Is your calendar blocked off with meeting after unending meeting? Virtual meetings provide flexible scheduling and are an amazing way to connect with clients and coworkers – any time, any place. However, this gift can also be a curse. You might find yourself with back-to-back meetings, saving little time for personal, focused work. Learn how to make your meetings more collaborative and productive, so you can get by with fewer meetings per week.
Communicate more effectively in the virtual world
The many challenges of communicating in the virtual world include building relationships, collaborating effectively, building trust, using the right technology, and addressing both physical and cultural distances. In order to schedule fewer meetings, we need to create the proper foundation of effective hybrid and virtual communications.
Julia advises that you need to first know yourself before getting to know others. Self-awareness is essential to presenting yourself in an authentic and consistent manner. Once you find this self-awareness, you can learn who others are and really connect with them, whether it’s virtually or in person.
According to Julia, three ways to build trust are by being authentic, credible, and reliable. This encompasses habits like abiding by deadlines or updating your team in advance when you have to push a due date. Effective communication is the first step to collaborating in a virtual world.
Mandy points out the power in using the right tools to enhance your virtual communication, such as Prezi Video. Prezi Video allows you to create presentations that display your content next to you on screen, making your virtual presentations more personal, conversational, and much more engaging.
Watch their video to see how they’ve used Prezi Video to create a beautiful presentation on communicating effectively in a virtual environment.
Show up for yourself and your audience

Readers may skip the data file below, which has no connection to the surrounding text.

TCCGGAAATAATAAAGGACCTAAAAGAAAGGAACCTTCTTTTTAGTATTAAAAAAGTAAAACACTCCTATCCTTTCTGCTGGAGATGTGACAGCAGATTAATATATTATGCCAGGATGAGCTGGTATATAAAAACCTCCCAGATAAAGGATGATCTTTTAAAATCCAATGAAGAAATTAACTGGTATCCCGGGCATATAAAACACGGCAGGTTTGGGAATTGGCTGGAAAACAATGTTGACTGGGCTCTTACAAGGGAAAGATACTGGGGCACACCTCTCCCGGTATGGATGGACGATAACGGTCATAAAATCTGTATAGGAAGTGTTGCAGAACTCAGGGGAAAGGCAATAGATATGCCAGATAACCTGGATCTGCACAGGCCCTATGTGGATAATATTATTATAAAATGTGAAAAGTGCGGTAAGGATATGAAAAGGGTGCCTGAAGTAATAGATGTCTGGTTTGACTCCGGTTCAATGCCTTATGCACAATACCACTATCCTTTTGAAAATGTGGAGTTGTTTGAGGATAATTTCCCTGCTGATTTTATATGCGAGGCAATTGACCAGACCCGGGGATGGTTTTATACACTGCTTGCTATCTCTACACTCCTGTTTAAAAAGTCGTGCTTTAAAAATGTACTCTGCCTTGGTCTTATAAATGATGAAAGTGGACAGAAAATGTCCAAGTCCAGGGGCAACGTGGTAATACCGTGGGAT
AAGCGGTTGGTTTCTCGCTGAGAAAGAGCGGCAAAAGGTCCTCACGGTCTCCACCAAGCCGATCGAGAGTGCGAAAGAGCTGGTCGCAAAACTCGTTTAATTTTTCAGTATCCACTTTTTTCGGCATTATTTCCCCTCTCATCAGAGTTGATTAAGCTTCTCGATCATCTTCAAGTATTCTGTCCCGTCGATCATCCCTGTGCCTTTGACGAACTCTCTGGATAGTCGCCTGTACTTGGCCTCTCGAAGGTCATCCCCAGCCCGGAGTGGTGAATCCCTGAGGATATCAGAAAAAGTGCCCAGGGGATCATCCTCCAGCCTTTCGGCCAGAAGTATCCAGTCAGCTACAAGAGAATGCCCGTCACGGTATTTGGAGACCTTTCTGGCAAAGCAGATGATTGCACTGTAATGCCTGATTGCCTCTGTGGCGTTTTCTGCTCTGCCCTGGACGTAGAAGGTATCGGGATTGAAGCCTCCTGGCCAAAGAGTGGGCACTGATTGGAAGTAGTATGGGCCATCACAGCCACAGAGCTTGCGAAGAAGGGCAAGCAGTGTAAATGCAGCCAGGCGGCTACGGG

We’ve heard this question time and time again in video meetings: Can you please turn on your camera?
Some might question the necessity of turning on your camera in a virtual meeting, especially if you’re not presenting or if it’s a large, company-wide meeting. However, there’s more to it than just catching drowsy audience members.
Sonia Pupaza, Field Enablement Specialist at Camunda, shares her advice on how to use the camera to improve collaboration in hybrid meetings. She predicts that the future of office spaces will continue to evolve and companies will fully embrace remote and hybrid work, therefore it’s important to stay up to date with proper video conferencing etiquette.
Sonia recommends turning on your camera during meetings to foster connectivity with your audience and promote authentic dialogue. It’s easy to turn off the camera when you’re not presenting, you’re multitasking, or the topic seems irrelevant, but you are missing out on more than you think. Being on camera helps you get noticed and allows you to feel more included in the conversation.
It also motivates you to be presentable, alert, and at the top of your game. Whether you’re the project lead or an audience member, a more collaborative meeting starts with you, your actions, and your energy.
Check out Sonia’s predictions for the future of office spaces and hybrid meetings, along with more compelling reasons to turn on your camera, in her Prezi video:
Sync your organization’s schedule
What is leading to burnout? One reason could be that your organization is out of sync.
With remote work, colleagues may be working from several different time zones. This could lead to frustrating scheduling conflicts when finding time for team collaboration. Without a synchronized organization, remote work could create the feeling of having to be constantly available and hours might actually be longer than pre-pandemic. All of which can lead to burnout.
Elizabeth Knox is the Principal at MatchPace, a company that helps organizations optimize their workday structure. She’s come up with a solution for burnout: PaceSync scheduling.
PaceSync scheduling is an organizational method where a company adopts “an agreed-upon rhythm for how teams organize their days, weeks, months and years, guiding how and when they work.” Organizations can group time into core hours where teams work together or individually from wherever they are working.
Elizabeth advises that you start by thinking about the type of work you do and what kind of environment it needs, then build time blocks to do said work. For example, if you often work collaboratively, you would start by blocking off those core hours. Afterwards, carve out time for uninterrupted, individual work. It’s a good idea to schedule these slots for independent work on a shared calendar to let others know that you’re unavailable.
Watch Elizabeth’s Prezi video to learn more about syncing your organization’s schedule to help you hold more effective meetings.
These tips are great starting blocks for freeing up your schedule through more effective, productive meetings, but there’s so much more you can do. Contact us to learn how Prezi Video can support your hybrid team and help your team collaborate more effectively in virtual meetings.